Plastic surgery has somehow been democratized. Both practice and judgment. I remember when I was a kid and we would look at it with cynical eyes, like “why would she put silicons in her mout which we also put around bathroom tiles by the way to look like an alien and it must hurt.” But today, surgeons around the world have improved their technique, discovered new raw materials and technologies to make surgery appear more natural. Women and men do it more often than ever. And with this “progress” came new perceptions as well (thank you Kylie Jenner and K-pop).
This story is presented to you as an update of the status of plastic surgery around the world. It will be divided in 3 chapters: quick history, the current situation, and a glossary – and there will be a surprise appendix.
This story is the fruit of a collaboration with Yusuke Adachi and Bo Yang, both students at Université de la Mode, Lyon II.
Quick travel in time…
Plastic surgery finds its origins around year 3.000 B.C. At that time already, it was all about the lips – also the ears – and used skin from other parts of the body.
How the technique evolved
Every tool invention marked a milestones in the history of surgery. Fun fact: equipments were found in Ancient Rome and Pompeii. At the beginning, it was first developed to heal wounds. Other fun fact: the flap technique, which consist in a plastic reconstruction of the nose, was allegedly invented in India, during the first century B.C. The main difference with today’s definition of plastic surgery is that procedures back then were to make one’s body go back to its original form, not better nor prettier. The latter type of procedures became a thing in the late 19th century: breast jobs and nose jobs in 1889, or lifting in 1901.
That being said, it’s safe to state that what we now see as plastic surgery came into the picture quite recently compared to the full history of surgical procedures, despite the strong bonds and mutual influence that both disciplines had on each other.
World War I resulted in millions of wounded and disabled, and shrapnel-harmed soldiers as well as the bullet-disfigured veterans were called “Gueules Cassées“, French for “Broken Faces.” This helpless situation led to the democratization of plastic surgery procedures to save these brave men but also help them get back to their pre-war, somehow more “regular human” appearances.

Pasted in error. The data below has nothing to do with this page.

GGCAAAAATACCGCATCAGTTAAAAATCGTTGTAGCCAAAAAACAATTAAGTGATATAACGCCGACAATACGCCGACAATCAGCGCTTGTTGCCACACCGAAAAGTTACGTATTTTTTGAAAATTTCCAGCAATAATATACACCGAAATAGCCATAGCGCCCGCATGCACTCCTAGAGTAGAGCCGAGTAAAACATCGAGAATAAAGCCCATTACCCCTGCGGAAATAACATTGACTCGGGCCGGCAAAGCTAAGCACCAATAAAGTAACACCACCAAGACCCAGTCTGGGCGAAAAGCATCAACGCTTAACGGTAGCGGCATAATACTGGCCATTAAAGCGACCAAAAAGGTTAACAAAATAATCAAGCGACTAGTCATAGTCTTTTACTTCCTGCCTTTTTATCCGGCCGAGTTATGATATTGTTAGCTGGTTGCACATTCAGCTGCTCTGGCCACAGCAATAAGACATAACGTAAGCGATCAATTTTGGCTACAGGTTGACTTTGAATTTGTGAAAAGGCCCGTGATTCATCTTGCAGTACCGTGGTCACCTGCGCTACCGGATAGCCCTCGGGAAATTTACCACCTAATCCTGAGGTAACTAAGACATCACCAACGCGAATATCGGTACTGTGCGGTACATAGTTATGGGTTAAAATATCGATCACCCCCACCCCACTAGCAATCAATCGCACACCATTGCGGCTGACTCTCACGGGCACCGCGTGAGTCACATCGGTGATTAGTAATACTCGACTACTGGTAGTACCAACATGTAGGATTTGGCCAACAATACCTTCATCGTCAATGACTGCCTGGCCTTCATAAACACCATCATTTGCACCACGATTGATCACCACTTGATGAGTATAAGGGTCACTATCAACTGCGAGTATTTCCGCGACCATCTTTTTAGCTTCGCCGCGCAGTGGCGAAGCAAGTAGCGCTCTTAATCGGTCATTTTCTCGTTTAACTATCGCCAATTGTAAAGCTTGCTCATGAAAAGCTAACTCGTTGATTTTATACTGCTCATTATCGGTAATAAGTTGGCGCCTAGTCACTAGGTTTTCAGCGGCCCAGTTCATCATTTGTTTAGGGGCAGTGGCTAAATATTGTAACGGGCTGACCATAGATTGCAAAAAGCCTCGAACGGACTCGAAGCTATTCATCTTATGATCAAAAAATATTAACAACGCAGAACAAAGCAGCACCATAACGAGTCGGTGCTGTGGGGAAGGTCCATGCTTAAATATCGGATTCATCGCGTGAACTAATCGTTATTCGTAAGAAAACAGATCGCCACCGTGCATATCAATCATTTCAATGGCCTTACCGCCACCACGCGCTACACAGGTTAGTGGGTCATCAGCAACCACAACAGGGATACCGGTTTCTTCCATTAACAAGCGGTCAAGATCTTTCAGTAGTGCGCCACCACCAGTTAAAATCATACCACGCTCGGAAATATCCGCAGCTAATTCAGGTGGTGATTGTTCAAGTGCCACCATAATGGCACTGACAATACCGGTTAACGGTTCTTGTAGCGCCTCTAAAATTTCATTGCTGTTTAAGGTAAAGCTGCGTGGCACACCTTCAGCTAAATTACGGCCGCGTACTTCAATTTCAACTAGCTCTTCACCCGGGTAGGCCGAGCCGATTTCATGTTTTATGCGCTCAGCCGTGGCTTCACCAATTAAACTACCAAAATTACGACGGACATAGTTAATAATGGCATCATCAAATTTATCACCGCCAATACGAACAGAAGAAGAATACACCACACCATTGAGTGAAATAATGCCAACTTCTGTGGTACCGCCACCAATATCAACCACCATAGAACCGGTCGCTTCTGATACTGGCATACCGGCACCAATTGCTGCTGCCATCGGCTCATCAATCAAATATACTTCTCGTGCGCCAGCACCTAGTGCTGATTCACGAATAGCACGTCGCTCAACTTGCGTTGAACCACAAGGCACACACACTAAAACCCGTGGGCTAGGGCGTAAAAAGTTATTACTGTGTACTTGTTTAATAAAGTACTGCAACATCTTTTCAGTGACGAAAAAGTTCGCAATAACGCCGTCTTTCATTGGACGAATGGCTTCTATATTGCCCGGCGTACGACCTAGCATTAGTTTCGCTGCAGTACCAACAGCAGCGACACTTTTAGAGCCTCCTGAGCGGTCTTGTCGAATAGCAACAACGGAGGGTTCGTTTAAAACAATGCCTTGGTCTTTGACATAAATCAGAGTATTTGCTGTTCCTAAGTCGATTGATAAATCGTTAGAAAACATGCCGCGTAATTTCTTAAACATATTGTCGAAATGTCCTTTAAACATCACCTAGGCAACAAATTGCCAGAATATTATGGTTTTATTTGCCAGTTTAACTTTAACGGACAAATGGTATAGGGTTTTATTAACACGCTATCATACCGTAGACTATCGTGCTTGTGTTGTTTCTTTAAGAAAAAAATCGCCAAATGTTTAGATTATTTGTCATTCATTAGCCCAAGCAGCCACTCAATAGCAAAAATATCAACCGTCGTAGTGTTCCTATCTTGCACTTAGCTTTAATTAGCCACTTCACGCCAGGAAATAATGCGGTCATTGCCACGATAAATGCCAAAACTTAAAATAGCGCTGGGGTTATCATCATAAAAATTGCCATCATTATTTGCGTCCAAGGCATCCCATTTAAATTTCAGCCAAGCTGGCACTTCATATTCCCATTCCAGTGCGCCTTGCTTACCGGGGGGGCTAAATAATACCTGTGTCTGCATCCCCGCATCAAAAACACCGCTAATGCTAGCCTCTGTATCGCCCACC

Towards the surgery of today
Where regular surgery procedures answer to a physical need, a need for being fixed, plastic surgery can also come as an answer to social needs.
The cameras of 66 Minutes (a program broadcast on French TV station M6, click to watch) take us to Beyrouth, Lebanon, where the plastic surgery industry thrives, as a surgeon explains that the city wouldn’t be dubbed as The Capital of Lifting if it wasn’t for the war. A lot of men died during the conflicts and today, there are more women than men in Lebanon, thus an increasing competition amongst them to find a husband. And the rules are simple: beautiful faces and bodies win the hearts of coveted men.
Stepping up one’s marriage game is a quite normal reason to do plastic surgery in many countries. But runner-up is the need to be employed: in South Korea, China or even Japan, to have a beautiful headshot on your resume is an important skill. On one hand, skin whitening is a popular camera function (there’s this one Chinese brand that equips all smartphone with whitening and eye-maxifying beauty filters), on the other hand, job applicants don’t hesitate to undergo surgery in order to land the job anymore (see Chinese movie ‘The Truth About Beauty‘ to explore this “trend” and face our society’s moral issues).
To pursue beauty has long been one of man’s goals for it brings confidence. But technological progress, today, allows us to switch face more often and more easily than ever as it has simultaneously become less of a sin to say no to what our mamas gave us.